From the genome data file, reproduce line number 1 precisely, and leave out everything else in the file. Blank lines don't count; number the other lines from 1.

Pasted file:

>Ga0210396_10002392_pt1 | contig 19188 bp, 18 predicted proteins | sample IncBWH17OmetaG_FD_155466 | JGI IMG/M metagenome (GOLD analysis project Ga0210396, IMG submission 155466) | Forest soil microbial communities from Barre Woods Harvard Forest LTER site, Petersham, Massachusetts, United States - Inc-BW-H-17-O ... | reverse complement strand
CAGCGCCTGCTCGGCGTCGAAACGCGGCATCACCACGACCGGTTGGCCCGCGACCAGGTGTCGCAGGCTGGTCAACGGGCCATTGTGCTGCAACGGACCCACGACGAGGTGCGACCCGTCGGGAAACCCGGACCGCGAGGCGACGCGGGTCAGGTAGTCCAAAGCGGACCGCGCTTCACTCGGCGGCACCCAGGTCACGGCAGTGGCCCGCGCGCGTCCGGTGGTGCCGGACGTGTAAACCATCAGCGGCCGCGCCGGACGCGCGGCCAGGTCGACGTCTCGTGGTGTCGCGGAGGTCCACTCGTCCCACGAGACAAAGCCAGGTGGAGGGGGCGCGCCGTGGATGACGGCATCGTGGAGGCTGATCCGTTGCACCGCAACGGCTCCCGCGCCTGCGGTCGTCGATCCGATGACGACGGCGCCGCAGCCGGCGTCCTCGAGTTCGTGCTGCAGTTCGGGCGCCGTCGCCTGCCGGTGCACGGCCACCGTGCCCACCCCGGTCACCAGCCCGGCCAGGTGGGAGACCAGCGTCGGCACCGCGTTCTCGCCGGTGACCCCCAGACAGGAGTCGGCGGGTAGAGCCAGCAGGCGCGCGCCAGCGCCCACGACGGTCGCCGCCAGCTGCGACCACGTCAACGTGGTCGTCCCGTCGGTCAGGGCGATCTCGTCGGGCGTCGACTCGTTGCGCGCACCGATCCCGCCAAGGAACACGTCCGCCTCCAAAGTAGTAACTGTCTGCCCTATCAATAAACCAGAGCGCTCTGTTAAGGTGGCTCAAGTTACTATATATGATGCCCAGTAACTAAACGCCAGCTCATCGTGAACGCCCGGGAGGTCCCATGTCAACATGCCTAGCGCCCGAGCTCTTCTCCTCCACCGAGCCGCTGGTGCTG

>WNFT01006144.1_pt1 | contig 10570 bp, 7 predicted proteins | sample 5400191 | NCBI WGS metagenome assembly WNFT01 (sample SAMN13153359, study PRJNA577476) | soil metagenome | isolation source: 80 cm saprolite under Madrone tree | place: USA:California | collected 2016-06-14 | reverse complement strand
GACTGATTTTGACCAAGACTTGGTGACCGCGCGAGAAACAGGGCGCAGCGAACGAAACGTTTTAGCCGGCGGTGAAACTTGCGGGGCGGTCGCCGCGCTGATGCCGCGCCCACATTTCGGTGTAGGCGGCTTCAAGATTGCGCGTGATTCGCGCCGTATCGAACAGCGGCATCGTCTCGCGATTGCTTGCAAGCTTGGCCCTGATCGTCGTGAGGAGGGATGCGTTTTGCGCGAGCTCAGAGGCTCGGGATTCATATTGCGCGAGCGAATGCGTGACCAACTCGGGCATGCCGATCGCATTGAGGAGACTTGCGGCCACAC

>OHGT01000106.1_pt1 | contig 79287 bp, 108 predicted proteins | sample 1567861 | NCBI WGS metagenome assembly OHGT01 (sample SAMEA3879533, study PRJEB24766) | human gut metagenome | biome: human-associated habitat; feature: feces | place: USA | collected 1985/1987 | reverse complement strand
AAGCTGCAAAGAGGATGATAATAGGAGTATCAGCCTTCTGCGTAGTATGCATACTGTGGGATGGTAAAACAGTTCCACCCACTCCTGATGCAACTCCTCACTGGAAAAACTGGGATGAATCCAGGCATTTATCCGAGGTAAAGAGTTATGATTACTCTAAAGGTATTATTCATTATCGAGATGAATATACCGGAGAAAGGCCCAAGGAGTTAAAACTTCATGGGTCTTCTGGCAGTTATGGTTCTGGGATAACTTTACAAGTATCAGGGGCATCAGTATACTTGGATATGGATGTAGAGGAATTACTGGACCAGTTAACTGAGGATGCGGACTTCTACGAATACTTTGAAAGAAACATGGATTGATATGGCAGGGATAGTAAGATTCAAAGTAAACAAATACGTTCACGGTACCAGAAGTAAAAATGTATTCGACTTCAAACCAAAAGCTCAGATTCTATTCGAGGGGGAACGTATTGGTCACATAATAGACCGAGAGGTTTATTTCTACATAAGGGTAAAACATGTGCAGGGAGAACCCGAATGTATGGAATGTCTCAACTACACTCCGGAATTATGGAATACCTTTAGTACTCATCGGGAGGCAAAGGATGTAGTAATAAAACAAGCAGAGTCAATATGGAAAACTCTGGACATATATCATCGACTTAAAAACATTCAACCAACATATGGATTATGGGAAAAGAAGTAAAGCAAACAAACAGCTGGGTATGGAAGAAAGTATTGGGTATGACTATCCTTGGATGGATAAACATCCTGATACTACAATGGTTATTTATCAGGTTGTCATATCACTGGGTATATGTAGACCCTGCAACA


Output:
>Ga0210396_10002392_pt1 | contig 19188 bp, 18 predicted proteins | sample IncBWH17OmetaG_FD_155466 | JGI IMG/M metagenome (GOLD analysis project Ga0210396, IMG submission 155466) | Forest soil microbial communities from Barre Woods Harvard Forest LTER site, Petersham, Massachusetts, United States - Inc-BW-H-17-O ... | reverse complement strand